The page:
It's been a bumpy road for Medicare Accountable Care Organizations, with only 97 of 353 Pioneer and Medicare Shared Savings Program ACOs earning performance bonuses in 2014, and new data show the MSSP achieved mixed results its first year, according to research published in the New England Journal of Medicine.
The research found the ACOs that joined the program in 2012 cut spending by $238 million, but the second group of ACOs, which joined the program in early 2013, generated hardly any savings, with an average of only $3 less per beneficiary. Researchers further found that the $244 million in bonuses paid out to the first two groups essentially wiped out any Medicare savings generated by the first group's lower spending.
"These results suggest that ACOs with no downside risk can achieve savings, but that savings to Medicare and society may be slow to develop," lead author J. Michael McWilliams, M.D., Ph.D., associate professor of healthcare policy at Harvard Medical School said in a statement. "But the incentives for ACOs to lower spending are currently very weak, so savings may accelerate if the incentives are strengthened."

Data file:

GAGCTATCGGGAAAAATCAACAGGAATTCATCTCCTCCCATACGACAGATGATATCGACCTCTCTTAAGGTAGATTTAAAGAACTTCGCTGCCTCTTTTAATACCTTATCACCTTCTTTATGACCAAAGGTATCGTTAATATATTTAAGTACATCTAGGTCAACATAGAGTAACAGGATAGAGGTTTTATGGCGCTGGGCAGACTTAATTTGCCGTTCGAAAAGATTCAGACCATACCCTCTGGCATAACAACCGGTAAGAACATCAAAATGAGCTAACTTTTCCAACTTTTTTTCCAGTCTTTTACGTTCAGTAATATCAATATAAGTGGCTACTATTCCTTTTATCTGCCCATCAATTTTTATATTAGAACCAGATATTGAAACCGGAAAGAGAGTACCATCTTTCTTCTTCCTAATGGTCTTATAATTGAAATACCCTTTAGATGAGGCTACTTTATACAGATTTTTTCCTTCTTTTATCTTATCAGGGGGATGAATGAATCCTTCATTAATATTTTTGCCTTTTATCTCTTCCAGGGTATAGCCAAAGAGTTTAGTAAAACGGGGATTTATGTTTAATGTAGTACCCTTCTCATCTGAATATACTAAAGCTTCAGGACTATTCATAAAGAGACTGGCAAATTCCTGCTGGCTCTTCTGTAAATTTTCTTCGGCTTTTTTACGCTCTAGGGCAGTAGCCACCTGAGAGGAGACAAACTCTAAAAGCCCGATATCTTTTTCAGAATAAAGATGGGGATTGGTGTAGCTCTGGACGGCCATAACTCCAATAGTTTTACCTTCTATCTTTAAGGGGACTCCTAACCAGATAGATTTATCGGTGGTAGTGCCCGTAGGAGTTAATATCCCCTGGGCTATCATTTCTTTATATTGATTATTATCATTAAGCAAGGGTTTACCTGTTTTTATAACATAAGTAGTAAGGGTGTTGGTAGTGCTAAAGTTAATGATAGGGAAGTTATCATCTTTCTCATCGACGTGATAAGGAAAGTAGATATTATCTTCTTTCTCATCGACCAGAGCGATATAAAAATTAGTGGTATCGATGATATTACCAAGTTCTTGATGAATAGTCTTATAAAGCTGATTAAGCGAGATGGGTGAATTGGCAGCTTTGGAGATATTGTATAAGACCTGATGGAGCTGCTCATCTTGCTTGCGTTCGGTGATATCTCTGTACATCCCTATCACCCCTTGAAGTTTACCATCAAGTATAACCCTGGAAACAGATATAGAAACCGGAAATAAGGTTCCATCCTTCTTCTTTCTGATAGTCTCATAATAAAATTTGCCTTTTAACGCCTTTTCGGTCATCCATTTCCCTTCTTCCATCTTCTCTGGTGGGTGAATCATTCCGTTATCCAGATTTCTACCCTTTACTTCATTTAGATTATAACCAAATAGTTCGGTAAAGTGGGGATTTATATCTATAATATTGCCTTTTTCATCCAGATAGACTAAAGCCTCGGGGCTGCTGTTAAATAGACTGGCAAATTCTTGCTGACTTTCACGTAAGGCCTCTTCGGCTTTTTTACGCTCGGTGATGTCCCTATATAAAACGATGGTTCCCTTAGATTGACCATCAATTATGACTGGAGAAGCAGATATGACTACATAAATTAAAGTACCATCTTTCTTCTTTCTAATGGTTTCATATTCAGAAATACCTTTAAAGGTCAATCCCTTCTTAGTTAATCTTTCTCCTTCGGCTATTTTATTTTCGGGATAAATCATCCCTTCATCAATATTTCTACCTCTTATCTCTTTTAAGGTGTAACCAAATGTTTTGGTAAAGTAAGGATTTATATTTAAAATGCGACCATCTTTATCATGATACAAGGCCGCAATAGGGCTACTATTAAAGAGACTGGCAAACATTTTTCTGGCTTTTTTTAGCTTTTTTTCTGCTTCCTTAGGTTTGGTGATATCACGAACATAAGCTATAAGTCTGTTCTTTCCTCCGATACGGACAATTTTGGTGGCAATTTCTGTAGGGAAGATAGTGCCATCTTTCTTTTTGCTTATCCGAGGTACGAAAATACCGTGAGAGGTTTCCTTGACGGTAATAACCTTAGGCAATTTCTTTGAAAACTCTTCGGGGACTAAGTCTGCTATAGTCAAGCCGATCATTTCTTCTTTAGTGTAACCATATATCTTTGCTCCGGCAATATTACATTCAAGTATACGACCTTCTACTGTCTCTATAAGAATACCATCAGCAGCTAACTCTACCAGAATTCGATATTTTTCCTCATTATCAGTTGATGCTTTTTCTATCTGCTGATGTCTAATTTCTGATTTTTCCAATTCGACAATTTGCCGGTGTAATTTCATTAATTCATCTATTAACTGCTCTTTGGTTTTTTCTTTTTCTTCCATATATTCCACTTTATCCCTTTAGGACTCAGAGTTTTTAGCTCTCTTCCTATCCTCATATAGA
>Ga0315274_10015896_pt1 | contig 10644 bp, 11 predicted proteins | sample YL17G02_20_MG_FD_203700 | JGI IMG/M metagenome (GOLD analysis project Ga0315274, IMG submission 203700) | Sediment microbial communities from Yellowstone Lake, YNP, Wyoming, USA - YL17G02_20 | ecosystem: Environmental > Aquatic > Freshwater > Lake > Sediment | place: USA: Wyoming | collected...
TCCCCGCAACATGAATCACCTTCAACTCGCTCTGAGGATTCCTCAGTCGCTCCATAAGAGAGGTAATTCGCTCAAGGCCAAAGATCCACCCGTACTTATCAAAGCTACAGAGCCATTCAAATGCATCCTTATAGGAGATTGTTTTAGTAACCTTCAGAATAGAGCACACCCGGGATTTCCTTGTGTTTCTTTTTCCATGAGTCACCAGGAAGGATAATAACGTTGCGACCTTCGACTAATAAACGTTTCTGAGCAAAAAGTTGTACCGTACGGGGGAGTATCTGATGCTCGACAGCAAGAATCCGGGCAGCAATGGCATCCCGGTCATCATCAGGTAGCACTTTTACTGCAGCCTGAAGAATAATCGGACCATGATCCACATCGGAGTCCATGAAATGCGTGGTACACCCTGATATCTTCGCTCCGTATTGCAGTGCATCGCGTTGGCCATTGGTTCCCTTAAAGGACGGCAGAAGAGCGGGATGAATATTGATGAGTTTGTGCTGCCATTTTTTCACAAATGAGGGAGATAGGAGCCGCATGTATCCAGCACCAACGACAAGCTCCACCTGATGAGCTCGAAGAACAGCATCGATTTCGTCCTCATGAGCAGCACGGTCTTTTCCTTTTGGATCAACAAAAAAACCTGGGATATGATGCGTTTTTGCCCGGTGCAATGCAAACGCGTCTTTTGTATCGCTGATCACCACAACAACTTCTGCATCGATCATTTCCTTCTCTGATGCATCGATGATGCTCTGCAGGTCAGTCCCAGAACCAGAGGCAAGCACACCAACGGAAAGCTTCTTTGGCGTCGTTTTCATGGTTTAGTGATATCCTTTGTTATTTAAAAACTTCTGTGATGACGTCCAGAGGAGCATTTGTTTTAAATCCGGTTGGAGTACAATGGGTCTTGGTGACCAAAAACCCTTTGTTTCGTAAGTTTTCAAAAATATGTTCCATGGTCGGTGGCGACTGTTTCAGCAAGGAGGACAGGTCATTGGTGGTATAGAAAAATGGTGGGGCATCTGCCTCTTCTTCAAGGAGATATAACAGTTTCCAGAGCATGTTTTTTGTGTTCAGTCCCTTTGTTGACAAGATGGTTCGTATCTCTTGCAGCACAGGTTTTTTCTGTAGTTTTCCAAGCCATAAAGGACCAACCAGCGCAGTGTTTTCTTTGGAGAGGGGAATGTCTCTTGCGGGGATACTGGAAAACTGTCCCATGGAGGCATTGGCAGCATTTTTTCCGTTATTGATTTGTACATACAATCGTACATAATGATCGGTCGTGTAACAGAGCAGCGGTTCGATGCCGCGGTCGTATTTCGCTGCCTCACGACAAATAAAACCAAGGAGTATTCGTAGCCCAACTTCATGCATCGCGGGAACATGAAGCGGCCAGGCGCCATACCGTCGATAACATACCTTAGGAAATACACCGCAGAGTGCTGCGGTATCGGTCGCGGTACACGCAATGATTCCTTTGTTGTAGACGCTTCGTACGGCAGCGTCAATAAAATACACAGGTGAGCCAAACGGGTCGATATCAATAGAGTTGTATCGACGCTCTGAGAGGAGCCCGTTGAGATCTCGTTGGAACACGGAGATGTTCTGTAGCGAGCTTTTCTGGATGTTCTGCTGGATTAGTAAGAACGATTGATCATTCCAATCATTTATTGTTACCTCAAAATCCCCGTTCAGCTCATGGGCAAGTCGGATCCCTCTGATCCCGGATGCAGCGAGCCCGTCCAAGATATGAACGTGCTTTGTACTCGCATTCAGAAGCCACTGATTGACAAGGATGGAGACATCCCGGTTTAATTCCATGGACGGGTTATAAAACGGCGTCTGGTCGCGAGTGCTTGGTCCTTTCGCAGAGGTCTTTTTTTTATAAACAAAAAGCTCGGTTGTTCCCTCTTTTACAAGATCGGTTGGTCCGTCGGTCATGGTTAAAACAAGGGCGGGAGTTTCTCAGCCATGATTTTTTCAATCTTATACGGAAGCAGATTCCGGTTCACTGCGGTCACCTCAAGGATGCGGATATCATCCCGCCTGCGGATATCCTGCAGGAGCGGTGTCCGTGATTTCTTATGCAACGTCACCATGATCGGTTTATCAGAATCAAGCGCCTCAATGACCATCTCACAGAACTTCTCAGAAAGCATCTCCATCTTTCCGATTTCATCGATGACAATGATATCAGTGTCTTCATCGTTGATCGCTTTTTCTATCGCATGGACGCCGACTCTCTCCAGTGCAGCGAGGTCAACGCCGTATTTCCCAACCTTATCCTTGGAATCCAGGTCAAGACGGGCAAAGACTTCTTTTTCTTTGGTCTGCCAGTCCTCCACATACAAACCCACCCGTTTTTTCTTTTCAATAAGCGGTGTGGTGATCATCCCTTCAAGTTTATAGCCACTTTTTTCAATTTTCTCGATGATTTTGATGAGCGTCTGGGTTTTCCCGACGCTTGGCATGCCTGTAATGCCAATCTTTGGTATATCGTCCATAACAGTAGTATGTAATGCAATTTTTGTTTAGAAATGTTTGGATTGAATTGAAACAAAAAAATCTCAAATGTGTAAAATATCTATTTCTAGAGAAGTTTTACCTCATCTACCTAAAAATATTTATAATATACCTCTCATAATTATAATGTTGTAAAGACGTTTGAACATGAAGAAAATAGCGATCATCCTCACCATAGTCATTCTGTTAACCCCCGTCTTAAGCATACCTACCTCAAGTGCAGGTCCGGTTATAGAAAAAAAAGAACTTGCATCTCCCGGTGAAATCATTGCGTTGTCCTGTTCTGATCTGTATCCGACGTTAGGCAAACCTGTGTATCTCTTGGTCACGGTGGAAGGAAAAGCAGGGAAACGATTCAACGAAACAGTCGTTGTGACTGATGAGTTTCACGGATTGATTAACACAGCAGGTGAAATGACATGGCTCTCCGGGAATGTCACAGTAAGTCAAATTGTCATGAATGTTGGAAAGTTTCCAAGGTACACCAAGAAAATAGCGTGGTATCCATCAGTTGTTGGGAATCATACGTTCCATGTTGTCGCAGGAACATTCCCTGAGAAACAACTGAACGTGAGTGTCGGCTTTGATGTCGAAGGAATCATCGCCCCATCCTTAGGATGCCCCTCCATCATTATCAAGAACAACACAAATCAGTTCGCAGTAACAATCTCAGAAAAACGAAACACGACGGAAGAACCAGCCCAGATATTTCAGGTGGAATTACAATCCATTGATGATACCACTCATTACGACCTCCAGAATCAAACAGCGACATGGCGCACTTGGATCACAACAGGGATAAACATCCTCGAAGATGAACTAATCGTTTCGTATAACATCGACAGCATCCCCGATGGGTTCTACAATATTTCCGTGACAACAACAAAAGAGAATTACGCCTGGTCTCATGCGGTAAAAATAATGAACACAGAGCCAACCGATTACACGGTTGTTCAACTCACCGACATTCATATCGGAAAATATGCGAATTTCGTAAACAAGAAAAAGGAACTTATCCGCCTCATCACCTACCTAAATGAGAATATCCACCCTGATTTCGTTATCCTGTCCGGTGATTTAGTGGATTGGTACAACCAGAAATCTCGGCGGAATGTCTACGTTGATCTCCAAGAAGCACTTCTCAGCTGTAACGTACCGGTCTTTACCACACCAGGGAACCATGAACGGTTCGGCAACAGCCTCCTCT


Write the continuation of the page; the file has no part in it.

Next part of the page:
A closer look by the researchers found that independent primary care groups had higher savings within the ACO cohorts than hospital-integrated groups, which they speculated may be due to stronger incentives for the independent primary care docs to reduced inpatient and outpatient spending. They further determined savings were higher for MSSP ACOs with relatively high spending for their geographical region, indicating that it was easier to cut spending for providers with more opportunities to do so.